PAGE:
14. “But the children of poorly educated, low-income mothers start school without the vocabulary, conversational skills and knowledge of middle-class kids. If they’re not taught in school, they won’t be taught at home. They can play at home.”

    Very strong and valid point here. It’s a tricky stage of education yet so rewarding. But I do agree that there has to be a significant balance of activities for kindergarten children. Playing will be huge part in their development but the classroom teaching will be done carefully.

  15. The term “developmentally appropriate” springs to mind. Of course, that phrase has become “dirty” around the reformers, the vast majority of whom have never taught.

  16. momof4 says:

    All of my kids were late birthdays, in an area where first-grade redshirting (2 yrs kindergarten) was common, so they were likely to be 1 1/2 years younger than most of their classmates. They all did fine, both socially and academically. In the majority of kids, I don’t buy the “developmentally ready” argument, since all of mine were reading before they started kindergarten. They were al 8 and in 3rd grade before they started losing their baby teeth, so I’m not very impressed with that argument.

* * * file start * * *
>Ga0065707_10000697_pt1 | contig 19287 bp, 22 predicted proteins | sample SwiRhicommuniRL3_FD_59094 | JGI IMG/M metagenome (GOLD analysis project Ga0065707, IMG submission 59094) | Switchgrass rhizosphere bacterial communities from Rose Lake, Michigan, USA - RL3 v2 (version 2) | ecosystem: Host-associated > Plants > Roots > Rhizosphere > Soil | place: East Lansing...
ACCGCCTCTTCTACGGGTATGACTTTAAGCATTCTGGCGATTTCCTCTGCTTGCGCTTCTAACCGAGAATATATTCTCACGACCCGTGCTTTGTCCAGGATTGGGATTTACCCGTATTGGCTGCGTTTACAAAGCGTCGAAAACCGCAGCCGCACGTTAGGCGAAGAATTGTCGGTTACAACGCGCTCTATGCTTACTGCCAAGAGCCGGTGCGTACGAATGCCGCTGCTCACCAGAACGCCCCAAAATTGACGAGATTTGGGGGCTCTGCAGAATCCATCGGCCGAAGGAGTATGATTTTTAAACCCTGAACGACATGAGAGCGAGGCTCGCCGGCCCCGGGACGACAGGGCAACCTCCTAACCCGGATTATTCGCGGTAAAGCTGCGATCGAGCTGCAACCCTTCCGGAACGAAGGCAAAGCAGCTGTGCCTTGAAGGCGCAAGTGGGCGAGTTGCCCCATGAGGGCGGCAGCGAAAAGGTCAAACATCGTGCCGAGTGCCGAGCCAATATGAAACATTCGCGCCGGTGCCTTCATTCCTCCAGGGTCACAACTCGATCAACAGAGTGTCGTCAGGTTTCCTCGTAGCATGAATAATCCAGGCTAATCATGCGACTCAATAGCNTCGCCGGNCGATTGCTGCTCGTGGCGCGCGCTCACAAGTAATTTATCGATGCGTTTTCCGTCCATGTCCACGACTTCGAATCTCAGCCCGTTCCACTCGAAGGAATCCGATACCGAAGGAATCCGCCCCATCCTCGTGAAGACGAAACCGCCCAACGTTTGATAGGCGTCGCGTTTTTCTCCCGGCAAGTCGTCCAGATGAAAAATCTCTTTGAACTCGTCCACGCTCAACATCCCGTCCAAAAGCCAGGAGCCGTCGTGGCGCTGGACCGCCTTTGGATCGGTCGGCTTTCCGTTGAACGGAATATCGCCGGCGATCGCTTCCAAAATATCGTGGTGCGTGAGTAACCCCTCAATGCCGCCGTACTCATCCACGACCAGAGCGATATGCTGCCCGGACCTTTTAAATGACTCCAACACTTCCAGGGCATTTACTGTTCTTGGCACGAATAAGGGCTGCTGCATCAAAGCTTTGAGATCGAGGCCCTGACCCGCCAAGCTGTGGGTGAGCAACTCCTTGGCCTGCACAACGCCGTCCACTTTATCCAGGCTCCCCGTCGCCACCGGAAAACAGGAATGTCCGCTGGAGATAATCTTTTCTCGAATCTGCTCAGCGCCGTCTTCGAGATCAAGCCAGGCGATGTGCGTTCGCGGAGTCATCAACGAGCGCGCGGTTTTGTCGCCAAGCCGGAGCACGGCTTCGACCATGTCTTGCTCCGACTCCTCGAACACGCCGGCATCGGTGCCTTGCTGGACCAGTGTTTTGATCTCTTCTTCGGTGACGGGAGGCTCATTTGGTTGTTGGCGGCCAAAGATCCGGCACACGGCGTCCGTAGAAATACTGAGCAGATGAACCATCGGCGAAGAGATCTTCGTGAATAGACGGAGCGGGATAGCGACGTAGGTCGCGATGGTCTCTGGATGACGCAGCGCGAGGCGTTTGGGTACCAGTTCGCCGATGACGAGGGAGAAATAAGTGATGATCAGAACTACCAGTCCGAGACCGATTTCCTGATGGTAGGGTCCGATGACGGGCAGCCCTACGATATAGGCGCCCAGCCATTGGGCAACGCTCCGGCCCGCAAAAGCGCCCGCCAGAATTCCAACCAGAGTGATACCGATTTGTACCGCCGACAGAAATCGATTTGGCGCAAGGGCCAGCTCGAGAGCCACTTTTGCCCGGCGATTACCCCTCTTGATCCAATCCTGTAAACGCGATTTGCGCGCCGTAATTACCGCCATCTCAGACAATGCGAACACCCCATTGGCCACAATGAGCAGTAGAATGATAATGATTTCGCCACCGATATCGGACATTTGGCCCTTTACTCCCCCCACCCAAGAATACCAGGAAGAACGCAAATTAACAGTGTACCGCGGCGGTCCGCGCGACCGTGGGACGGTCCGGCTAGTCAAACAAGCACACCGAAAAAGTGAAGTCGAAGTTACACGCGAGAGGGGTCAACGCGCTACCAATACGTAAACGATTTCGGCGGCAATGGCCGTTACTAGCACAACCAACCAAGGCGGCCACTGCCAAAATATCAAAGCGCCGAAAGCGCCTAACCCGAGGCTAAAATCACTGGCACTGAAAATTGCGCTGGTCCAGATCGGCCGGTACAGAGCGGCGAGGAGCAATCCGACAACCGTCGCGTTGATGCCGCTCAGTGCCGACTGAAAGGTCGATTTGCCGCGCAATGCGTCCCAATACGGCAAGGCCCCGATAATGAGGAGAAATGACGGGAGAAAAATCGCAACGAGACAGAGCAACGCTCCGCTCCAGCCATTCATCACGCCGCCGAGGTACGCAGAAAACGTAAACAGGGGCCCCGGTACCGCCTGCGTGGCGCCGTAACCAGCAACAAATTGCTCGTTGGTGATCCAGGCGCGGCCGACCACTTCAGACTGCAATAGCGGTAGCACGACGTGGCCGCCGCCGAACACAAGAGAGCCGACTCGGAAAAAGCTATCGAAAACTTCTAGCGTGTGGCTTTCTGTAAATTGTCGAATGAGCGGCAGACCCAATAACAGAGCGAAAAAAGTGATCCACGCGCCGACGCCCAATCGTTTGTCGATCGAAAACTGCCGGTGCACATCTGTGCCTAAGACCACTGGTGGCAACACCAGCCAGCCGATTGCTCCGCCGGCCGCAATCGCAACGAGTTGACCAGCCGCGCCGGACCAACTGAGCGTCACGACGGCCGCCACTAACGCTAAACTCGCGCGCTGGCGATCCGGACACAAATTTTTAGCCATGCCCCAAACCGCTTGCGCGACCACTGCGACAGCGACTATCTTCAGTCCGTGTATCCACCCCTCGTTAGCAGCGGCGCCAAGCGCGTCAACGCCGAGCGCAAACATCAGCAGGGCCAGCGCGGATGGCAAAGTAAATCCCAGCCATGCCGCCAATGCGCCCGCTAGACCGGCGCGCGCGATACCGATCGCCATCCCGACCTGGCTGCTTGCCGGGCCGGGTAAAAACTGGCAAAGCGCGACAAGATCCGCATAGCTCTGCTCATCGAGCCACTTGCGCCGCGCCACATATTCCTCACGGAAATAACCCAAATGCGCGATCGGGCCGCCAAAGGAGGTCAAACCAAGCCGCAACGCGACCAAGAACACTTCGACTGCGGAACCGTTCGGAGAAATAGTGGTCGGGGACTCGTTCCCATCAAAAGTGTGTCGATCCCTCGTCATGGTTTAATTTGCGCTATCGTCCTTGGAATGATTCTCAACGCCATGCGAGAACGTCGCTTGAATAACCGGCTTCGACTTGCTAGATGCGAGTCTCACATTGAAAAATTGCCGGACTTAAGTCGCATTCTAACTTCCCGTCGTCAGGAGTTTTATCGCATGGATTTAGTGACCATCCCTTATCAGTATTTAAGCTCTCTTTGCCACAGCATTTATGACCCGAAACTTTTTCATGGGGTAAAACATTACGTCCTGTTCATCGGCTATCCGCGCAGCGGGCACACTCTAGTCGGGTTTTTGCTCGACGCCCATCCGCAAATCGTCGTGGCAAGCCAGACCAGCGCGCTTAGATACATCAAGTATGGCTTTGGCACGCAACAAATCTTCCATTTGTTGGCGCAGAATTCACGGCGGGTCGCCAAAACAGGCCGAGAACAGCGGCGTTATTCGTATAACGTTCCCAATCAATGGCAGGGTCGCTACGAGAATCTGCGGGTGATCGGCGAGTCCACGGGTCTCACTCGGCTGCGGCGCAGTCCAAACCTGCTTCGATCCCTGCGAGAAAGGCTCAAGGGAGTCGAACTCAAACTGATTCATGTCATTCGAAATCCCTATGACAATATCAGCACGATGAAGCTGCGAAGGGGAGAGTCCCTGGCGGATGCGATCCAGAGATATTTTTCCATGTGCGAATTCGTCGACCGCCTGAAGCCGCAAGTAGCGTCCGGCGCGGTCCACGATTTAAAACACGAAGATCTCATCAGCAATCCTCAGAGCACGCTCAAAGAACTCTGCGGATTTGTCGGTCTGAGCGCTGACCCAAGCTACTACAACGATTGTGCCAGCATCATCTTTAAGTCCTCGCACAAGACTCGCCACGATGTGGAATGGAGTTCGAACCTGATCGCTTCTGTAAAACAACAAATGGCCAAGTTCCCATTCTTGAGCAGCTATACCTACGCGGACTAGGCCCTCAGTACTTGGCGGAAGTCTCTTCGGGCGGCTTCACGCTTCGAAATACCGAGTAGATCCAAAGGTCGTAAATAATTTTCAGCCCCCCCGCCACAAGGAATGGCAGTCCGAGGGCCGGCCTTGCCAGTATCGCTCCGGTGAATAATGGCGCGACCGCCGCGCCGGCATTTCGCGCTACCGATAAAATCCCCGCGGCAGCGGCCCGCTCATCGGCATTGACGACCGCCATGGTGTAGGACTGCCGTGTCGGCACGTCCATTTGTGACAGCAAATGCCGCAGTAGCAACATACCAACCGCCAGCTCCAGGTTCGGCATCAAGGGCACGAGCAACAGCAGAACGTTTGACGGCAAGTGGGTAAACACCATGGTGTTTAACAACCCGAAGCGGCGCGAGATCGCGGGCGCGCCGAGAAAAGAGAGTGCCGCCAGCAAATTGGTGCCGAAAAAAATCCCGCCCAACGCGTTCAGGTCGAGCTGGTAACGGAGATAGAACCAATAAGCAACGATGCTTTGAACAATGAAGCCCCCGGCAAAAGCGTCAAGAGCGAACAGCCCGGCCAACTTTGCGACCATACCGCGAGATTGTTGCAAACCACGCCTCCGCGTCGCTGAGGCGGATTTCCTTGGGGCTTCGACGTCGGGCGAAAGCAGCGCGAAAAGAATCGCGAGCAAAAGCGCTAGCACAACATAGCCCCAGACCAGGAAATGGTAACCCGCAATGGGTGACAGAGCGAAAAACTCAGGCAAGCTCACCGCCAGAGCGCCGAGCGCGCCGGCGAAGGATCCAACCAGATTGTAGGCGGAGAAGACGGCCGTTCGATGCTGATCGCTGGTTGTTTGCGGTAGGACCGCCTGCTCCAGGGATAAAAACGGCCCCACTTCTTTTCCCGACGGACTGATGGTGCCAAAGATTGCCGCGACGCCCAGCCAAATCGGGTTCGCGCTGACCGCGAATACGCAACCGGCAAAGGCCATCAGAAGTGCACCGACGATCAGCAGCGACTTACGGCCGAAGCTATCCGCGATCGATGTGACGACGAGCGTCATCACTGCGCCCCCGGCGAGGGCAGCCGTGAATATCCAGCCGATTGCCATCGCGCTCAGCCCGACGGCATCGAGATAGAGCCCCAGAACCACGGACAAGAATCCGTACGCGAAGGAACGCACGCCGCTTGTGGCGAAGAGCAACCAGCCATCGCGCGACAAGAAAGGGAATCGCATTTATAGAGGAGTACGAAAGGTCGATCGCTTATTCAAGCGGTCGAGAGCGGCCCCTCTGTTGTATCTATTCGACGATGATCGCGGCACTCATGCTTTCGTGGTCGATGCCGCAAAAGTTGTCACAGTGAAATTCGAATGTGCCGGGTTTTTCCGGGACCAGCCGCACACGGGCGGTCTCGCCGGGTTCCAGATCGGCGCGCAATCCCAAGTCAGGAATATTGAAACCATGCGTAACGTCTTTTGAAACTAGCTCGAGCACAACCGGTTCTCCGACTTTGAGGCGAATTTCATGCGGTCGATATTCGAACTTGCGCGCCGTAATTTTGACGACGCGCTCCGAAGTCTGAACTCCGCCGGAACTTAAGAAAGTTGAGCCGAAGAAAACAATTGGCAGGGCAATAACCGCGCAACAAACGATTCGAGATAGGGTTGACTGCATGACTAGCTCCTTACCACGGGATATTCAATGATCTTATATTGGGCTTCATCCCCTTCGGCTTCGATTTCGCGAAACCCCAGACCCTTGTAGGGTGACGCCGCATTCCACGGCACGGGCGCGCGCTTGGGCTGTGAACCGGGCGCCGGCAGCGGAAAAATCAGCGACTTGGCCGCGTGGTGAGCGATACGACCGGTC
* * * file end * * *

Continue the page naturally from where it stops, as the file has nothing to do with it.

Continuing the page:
However, there are two major differences between kids today and kids of 40+ years ago: even poor and minority kids used to come from stable, two-parent families who taught manners and respect for authority at home and kids played with neighborhood kids of all ages without parent interference. Today, too many kids are either ignored/abused or spoiled and they have never learned to get along in a group,on their own, even if it means learning the hard way. Johnny and Jimmy settling their differences with their fists and clearing the air isn’t allowed. A LOT more discipline used to be applied in school, and supported/repeated at home, too.

    There are differences among kids, however and being in kindergarten is certainly better than kids fending for themselves at home or on the street, as long as school teaches them the behavior, habits and skills they will need for a successful first grade. I’m opposed to one-size-fits-all solutions.